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AAA study links daylight saving time with drowsy driving

In New Jersey and across the U.S., people have set their clocks one hour ahead and perhaps lost some sleep in the process. According to a recent AAA study, this can mean an increase in drowsy drivers commuting to and from work. Drowsy driving is already considered a national epidemic, causing an estimated 10 percent of all car wrecks in the country, many of them fatal. This means drivers should be extra careful when heading out.

If possible, drivers should avoid the drowsy feeling by getting to bed earlier. If this cannot be done, they should exercise greater caution when changing lanes. Drivers should double check before turning and use turn signals. Since the mornings are now darker, drivers must be on the lookout for cars and pedestrians until they become adjusted to road conditions.

Glare is another problem in the early morning, but it can be reduced via sun visors and glasses with polarized lenses although the latter may be a steep investment for many. AAA also encourages drivers to watch out for more traffic, including pedestrian traffic, on their commute home. This is because more people will be staying outside until later in the day. Pedestrians should wear reflective clothing and carry a flashlight to be more visible, especially at night, dusk and dawn.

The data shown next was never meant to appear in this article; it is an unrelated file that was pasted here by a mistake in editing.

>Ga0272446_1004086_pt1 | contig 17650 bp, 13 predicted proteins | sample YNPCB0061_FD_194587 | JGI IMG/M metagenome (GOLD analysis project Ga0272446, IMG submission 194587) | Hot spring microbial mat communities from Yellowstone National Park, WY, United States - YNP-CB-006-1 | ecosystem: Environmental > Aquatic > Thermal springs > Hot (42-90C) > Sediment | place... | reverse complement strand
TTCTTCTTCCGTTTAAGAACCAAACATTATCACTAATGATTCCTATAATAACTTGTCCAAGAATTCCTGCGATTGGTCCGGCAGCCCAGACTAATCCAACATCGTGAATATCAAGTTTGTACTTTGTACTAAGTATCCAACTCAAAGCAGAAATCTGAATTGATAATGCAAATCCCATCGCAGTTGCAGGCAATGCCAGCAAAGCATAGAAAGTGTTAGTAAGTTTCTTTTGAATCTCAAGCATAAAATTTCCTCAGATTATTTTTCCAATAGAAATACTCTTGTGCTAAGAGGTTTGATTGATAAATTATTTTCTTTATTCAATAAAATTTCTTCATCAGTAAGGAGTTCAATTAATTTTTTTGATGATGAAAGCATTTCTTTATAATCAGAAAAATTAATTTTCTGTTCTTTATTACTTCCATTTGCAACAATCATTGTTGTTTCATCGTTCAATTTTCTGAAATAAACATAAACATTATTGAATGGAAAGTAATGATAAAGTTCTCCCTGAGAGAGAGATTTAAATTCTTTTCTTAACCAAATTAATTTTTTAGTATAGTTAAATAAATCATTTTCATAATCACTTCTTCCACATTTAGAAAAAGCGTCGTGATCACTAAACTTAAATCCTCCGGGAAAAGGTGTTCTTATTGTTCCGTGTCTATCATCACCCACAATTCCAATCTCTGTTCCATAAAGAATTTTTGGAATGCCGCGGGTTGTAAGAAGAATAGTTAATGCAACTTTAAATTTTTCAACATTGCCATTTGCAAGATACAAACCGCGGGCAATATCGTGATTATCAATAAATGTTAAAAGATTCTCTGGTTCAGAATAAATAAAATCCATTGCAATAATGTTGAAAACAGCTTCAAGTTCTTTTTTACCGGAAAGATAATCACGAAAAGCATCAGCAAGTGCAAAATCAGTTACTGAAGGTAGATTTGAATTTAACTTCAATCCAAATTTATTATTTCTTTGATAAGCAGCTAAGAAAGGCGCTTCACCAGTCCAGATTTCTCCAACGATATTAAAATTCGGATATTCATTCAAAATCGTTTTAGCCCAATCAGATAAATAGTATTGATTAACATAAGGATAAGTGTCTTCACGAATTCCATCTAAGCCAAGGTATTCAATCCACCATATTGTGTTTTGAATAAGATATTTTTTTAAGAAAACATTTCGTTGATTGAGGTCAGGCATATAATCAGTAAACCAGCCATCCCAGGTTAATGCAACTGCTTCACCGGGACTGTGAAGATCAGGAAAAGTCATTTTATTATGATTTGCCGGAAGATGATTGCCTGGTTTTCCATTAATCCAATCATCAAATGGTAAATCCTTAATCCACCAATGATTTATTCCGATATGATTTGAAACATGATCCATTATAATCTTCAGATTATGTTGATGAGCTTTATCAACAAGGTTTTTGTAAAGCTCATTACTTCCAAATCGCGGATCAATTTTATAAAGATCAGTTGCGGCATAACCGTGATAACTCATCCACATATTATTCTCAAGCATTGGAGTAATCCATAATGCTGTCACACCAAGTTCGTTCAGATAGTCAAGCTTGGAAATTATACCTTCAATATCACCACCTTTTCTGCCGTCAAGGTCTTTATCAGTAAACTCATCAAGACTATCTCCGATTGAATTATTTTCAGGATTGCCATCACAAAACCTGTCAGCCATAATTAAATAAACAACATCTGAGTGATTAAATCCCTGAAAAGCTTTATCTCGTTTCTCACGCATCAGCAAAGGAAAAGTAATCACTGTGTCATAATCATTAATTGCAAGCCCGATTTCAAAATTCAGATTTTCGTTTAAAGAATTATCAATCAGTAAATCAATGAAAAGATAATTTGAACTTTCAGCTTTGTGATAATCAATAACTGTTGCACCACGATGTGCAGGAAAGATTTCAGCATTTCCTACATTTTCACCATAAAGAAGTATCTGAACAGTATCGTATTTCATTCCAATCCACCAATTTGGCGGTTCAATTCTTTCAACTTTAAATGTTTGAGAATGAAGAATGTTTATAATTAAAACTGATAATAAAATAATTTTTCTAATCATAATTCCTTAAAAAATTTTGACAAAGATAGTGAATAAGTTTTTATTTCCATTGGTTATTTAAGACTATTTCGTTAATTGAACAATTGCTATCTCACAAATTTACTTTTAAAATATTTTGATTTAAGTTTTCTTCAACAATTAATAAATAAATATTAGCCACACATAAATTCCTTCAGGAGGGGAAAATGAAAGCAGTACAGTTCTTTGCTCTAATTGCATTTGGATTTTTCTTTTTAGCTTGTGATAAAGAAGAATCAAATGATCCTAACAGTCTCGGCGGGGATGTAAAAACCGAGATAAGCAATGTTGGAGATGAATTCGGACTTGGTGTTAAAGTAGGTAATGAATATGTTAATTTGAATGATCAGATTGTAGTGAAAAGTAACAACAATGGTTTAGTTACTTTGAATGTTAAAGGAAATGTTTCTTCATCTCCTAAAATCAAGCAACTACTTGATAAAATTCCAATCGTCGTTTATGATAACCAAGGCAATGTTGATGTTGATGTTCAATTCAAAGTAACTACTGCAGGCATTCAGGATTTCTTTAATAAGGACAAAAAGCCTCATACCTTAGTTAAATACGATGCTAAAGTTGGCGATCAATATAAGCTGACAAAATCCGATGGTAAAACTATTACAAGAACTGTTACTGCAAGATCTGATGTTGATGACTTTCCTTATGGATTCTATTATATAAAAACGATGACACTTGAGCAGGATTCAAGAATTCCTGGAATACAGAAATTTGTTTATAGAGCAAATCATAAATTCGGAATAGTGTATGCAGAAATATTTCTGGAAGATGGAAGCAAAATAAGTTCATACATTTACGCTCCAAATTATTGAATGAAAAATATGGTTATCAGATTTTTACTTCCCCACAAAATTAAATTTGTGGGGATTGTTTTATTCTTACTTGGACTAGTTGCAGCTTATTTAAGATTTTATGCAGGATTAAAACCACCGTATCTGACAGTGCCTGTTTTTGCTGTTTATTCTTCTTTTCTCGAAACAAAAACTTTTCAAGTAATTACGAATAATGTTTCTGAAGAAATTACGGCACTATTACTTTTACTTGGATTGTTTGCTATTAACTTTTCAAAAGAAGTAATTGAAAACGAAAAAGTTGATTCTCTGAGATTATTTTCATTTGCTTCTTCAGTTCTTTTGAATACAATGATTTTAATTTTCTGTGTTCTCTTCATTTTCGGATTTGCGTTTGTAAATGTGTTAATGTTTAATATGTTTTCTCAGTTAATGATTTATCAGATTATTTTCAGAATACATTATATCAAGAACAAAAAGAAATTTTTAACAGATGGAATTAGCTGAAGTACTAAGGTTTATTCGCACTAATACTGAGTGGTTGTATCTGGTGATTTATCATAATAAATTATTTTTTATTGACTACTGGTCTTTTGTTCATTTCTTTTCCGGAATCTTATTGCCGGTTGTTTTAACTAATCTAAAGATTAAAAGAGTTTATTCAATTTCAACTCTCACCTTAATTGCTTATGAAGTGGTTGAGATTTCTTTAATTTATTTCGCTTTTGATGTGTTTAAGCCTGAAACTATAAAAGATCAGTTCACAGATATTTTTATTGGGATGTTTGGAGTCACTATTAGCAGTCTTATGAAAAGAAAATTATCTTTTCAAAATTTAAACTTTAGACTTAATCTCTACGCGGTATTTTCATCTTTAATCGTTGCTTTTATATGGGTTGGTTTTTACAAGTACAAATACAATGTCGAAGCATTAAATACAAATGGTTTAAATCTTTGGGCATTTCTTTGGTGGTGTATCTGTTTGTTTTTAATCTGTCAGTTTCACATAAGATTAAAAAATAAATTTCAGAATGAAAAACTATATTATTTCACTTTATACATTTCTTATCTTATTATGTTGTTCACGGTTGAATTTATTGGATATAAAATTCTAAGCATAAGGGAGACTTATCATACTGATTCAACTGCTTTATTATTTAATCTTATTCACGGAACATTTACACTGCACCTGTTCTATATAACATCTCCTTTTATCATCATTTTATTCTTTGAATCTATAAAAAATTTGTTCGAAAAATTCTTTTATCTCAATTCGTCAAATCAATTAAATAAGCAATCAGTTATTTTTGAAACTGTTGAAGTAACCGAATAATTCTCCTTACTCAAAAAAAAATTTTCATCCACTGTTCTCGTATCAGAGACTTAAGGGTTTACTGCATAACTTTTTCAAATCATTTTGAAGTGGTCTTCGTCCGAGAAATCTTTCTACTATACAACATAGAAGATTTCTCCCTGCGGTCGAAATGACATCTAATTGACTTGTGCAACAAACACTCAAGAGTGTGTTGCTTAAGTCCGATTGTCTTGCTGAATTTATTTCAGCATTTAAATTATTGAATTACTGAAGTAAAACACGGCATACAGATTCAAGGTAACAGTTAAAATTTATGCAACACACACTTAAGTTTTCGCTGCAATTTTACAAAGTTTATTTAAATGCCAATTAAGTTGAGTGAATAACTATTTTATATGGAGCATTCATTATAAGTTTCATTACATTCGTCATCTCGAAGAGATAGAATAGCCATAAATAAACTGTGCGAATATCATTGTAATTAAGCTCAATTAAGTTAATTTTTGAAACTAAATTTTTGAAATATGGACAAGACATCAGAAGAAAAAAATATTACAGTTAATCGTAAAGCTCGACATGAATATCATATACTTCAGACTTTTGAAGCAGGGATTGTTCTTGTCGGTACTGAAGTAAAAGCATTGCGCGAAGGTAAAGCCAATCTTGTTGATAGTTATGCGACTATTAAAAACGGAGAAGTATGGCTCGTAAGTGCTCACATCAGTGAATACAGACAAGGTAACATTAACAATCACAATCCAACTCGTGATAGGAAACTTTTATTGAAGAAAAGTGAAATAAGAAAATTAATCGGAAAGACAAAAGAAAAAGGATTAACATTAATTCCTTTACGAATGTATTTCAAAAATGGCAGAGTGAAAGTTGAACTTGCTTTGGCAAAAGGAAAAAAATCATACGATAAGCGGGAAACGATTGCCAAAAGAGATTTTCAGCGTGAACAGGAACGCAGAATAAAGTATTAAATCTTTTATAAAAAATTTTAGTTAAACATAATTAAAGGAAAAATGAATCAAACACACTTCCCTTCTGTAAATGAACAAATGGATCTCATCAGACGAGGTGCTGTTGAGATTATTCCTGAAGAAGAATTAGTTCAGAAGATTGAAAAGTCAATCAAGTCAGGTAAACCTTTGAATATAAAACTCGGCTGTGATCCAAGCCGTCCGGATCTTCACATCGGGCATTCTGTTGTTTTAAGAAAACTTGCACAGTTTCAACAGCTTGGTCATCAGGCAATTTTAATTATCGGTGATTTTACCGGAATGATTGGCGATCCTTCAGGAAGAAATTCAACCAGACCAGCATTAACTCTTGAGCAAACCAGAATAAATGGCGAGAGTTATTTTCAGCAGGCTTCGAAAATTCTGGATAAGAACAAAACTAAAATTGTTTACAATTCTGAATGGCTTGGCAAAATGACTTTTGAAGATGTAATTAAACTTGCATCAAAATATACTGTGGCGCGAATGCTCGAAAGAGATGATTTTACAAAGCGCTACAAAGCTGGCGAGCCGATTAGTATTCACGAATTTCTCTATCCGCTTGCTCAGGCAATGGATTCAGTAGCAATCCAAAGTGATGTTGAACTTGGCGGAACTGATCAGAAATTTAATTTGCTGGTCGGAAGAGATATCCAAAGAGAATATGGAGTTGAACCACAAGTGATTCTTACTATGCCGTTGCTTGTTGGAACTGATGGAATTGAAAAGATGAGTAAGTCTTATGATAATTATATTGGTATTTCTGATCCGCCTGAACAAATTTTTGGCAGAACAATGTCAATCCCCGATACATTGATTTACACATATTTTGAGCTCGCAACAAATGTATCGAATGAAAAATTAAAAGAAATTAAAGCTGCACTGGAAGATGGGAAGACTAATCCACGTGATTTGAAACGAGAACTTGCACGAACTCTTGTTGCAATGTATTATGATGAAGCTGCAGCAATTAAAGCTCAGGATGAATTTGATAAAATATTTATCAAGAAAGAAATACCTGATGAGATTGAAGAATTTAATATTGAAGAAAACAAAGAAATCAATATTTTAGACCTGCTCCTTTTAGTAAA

When drivers cause car accidents because they are drowsy or fall asleep, they may be liable for the victims' vehicle damage, medical expenses and other losses. Before filing a claim, a victim may want to consult with an accident attorney who has in-house team of investigators and other professionals who can gather proof of negligence. The auto insurance company might work hard to deny the victim a settlement, which is why evidence is important to include in a claim.

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